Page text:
Innocents and Others Discussion Guide: Home
(From the publisher.)
1. The opening line of the book is “This is a love story.” Do you believe that line could be used to describe the whole novel? How does it set the stage, and how did your expectations shift with the twist in the opening scene?
2. We know that Meadow has been raised in privilege by indulgent parents: “[My father] encouraged me to believe that my particular possibilities had no limits, and one strategy he apparently had for conveying that idea was not giving me any limits, financial or otherwise” (page 15). How did these statements, made so early in our introduction to Meadow, influence your perception of her, and how did this perception change and develop as you read?
3. In her essay on how she came to be a filmmaker, Meadow says the following about the old theater in Gloversville, New York: “I knew that cinema had touched every small town in America. Cinema is everywhere. And to discover it in the most obscure places made me believe that it mattered. Its decay only meant there was room for me somehow” (page 15). How much do you think film has shaped American culture, and in what ways? How does this abandoned, decrepit theater reflect Meadow’s aesthetic or personality?
4. Confession is a major theme in this story. Discuss the ways it impacts the characters. What are your thoughts on confession? Is there a difference between a public act of confession and a private one? What happens when you hear and watch a person’s confession in a documentary film or in person?
5. Jelly does not reveal her true appearance to the men that she calls, nor does she share her real name or background. As the novel puts it, “Once imagining preceded the actual, there was no escaping disappointment, was there?” (page 152). But to what extent does she remain honest with her listeners, Jack especially? What does the novel say about identity if Jelly is most herself when she is just a voice on the line?
6. Jelly’s story and Meadow’s story don’t overlap until deep in the book, but both women are good at seducing other people. What connections and differences do you see between these two women and how they interact with the world?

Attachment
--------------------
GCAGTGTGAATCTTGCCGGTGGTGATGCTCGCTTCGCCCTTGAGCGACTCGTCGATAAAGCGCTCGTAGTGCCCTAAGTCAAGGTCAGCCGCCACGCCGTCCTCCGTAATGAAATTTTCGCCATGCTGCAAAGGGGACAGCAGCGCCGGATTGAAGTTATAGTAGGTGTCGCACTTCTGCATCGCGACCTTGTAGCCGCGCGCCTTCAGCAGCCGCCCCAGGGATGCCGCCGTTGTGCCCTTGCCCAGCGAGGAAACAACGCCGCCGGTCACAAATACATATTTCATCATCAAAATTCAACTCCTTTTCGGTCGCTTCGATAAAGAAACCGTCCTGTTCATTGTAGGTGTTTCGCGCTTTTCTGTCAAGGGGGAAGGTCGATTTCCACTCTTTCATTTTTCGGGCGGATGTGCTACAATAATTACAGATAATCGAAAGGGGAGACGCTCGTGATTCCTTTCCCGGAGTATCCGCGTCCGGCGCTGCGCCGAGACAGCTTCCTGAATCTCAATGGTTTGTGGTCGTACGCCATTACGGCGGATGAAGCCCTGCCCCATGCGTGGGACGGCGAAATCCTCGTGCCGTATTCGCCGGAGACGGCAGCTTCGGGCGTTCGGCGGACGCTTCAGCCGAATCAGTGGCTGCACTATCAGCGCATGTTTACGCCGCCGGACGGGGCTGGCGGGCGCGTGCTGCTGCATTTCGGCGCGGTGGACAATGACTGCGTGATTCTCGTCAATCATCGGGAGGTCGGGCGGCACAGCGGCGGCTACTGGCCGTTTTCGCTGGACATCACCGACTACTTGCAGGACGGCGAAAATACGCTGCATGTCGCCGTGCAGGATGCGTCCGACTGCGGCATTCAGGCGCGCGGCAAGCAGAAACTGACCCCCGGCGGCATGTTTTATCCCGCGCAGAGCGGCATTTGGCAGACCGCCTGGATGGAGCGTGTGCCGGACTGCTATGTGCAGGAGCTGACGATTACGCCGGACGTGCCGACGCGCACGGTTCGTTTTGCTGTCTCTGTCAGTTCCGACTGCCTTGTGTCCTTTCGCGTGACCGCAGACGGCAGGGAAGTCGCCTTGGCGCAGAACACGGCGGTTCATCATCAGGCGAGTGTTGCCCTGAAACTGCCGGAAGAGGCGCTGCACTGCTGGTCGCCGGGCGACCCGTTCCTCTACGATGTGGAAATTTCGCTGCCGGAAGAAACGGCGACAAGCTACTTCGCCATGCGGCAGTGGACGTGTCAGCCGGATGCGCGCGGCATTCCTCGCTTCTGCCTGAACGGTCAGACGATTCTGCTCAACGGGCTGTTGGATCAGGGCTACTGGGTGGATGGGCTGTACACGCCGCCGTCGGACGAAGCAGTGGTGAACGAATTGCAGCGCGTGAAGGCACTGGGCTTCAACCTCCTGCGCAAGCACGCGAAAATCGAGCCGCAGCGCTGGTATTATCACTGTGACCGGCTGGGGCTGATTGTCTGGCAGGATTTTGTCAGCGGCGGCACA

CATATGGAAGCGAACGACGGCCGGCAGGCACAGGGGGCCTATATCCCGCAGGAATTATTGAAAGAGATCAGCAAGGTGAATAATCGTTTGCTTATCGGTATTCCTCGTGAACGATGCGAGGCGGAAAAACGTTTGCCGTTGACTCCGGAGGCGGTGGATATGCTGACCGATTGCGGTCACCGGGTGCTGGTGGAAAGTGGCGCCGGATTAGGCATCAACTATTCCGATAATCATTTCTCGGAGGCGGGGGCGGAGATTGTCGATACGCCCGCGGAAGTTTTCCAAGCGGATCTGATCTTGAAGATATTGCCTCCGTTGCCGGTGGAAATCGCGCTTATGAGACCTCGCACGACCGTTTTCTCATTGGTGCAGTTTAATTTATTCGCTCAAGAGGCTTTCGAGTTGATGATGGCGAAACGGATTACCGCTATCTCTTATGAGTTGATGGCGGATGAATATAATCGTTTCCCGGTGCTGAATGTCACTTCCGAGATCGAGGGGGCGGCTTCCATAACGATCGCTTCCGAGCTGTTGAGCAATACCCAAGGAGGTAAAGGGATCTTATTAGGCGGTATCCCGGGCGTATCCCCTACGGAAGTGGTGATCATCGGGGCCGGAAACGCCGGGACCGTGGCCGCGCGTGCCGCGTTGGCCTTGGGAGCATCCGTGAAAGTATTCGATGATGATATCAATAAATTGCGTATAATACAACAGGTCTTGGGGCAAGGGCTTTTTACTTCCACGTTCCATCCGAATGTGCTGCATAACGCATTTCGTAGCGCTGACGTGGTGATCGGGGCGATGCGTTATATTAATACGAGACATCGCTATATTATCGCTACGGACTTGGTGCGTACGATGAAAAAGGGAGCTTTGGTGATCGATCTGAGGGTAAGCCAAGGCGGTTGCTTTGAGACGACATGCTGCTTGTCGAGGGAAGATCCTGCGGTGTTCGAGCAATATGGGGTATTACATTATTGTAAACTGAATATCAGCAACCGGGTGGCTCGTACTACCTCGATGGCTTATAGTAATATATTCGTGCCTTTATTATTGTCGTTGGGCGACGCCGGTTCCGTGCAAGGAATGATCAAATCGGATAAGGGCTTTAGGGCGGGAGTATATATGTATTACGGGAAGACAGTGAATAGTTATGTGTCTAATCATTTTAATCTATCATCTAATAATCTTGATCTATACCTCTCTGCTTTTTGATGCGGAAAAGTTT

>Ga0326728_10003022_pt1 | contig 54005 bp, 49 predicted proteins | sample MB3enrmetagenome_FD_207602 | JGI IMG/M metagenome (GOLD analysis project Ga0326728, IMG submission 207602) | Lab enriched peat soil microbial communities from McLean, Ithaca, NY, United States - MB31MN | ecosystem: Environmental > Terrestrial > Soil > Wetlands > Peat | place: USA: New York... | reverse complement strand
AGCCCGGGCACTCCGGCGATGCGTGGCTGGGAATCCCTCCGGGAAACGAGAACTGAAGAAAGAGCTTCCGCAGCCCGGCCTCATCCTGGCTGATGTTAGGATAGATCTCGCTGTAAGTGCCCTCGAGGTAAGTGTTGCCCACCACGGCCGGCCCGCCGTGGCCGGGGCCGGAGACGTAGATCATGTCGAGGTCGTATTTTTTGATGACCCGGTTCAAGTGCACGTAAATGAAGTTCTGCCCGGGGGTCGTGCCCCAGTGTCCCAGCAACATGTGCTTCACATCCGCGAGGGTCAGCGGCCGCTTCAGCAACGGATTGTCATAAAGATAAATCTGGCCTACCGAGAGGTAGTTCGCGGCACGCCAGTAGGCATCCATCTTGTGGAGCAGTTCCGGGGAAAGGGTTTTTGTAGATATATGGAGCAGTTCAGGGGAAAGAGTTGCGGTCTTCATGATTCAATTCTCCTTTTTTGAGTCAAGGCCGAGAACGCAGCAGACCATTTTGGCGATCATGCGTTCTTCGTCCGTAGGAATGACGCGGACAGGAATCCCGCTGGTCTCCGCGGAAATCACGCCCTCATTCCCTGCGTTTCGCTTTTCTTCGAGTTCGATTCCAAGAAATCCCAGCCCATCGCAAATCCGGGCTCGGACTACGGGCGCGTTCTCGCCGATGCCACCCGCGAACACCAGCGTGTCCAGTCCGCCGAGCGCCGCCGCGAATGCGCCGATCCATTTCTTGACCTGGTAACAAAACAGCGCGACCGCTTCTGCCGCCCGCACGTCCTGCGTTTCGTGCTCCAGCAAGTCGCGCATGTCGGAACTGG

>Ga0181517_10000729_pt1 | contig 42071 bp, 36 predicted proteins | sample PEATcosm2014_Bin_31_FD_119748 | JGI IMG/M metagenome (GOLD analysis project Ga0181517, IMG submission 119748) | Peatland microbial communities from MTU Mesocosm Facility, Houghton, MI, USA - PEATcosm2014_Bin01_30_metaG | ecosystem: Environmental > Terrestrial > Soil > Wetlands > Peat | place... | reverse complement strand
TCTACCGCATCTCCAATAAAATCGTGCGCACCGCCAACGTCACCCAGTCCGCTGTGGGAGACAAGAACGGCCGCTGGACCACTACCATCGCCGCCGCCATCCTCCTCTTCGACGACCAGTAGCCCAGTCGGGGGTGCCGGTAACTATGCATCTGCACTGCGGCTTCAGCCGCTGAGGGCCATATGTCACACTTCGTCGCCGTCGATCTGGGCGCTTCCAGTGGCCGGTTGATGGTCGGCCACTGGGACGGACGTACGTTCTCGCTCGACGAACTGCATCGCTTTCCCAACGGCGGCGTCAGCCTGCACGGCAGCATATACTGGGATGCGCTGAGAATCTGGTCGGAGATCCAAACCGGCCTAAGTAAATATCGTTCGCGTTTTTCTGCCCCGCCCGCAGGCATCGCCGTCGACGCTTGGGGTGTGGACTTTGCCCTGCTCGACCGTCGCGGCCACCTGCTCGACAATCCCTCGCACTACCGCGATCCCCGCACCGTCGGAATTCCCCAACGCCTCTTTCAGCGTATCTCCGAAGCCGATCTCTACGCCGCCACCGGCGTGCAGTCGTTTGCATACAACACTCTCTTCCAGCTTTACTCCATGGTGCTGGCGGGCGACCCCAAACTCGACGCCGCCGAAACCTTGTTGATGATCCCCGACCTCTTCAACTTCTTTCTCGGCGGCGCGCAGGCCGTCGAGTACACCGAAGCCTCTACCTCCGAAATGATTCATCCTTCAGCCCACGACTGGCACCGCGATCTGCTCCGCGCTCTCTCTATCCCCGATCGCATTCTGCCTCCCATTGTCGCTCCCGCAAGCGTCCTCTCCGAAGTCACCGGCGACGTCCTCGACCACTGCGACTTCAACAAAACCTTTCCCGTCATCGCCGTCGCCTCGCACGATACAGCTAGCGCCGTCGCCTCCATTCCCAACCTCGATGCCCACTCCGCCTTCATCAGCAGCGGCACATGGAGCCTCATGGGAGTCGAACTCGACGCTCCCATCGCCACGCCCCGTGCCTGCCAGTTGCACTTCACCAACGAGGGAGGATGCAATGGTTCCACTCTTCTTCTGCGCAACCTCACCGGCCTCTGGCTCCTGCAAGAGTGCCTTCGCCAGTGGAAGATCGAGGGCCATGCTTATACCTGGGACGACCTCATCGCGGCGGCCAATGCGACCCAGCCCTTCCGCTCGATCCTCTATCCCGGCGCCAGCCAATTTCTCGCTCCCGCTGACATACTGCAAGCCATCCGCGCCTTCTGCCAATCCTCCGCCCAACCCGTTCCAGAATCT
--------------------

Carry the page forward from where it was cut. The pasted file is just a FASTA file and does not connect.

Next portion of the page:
7. At one point, Carrie says, “Unlike a marriage, which must be fulfilling and a goddamn mutual miracle, a friendship could be twisted and one-sided and make no sense at all, but if it had years and years behind it, the friendship could not be discarded” (page 229). Considering the huge differences between Meadow and Carrie as artists and people, what do you think allows them to stay friends with each other? How are the life-long friendships that you form when you are very young different from other kinds of friendships?
8. When Meadow first starts making films, she begins to regard her camera as a “magic machine that made people reveal themselves whether they liked it or not” (page 123). Consider the power of a camera: what happens to the people being filmed, the audience watching, and the people behind the camera?
9. The ending of the novel touches on all of the main characters and a minor one. Why do you think the author ended it this way?
10. Discuss the title Innocents and Others. How does it relate to the themes of the story? What ethical or moral issues come up in Meadow’s story? Jelly’s? Sarah’s?
11. Carrie says that comedies are important to her because “they are both in the culture and pointing at the culture. Mainstream and subversive” (page 208). Do you agree with Carrie? How does Carrie’s essay change how you viewed her and her relationship to Meadow?
12. The form and style of the writing vary throughout the book: Meadow’s first person essay, comments in an online forum, a script, and notebook entries, for example. How do you think these various formats changed how you read the book? Why do you think Spiotta chose to write her novel this way?